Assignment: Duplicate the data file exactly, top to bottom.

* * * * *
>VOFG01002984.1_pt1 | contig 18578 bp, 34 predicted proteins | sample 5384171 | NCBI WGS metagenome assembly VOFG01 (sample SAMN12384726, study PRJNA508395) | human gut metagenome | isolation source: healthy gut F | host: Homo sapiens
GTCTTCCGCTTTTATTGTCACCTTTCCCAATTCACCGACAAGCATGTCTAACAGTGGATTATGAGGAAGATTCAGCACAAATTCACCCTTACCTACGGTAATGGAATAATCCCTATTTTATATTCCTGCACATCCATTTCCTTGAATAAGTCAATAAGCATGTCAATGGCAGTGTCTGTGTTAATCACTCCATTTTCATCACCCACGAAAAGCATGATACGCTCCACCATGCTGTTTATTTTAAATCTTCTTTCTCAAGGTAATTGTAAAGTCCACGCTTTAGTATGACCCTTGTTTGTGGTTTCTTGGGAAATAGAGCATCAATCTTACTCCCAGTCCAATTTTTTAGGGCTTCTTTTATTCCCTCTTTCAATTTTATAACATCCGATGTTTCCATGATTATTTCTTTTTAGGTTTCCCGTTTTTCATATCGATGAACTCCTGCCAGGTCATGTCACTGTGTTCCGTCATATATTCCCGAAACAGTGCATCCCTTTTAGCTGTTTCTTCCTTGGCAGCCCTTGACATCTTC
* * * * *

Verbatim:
>VOFG01002984.1_pt1 | contig 18578 bp, 34 predicted proteins | sample 5384171 | NCBI WGS metagenome assembly VOFG01 (sample SAMN12384726, study PRJNA508395) | human gut metagenome | isolation source: healthy gut F | host: Homo sapiens
GTCTTCCGCTTTTATTGTCACCTTTCCCAATTCACCGACAAGCATGTCTAACAGTGGATTATGAGGAAGATTCAGCACAAATTCACCCTTACCTACGGTAATGGAATAATCCCTATTTTATATTCCTGCACATCCATTTCCTTGAATAAGTCAATAAGCATGTCAATGGCAGTGTCTGTGTTAATCACTCCATTTTCATCACCCACGAAAAGCATGATACGCTCCACCATGCTGTTTATTTTAAATCTTCTTTCTCAAGGTAATTGTAAAGTCCACGCTTTAGTATGACCCTTGTTTGTGGTTTCTTGGGAAATAGAGCATCAATCTTACTCCCAGTCCAATTTTTTAGGGCTTCTTTTATTCCCTCTTTCAATTTTATAACATCCGATGTTTCCATGATTATTTCTTTTTAGGTTTCCCGTTTTTCATATCGATGAACTCCTGCCAGGTCATGTCACTGTGTTCCGTCATATATTCCCGAAACAGTGCATCCCTTTTAGCTGTTTCTTCCTTGGCAGCCCTTGACATCTTC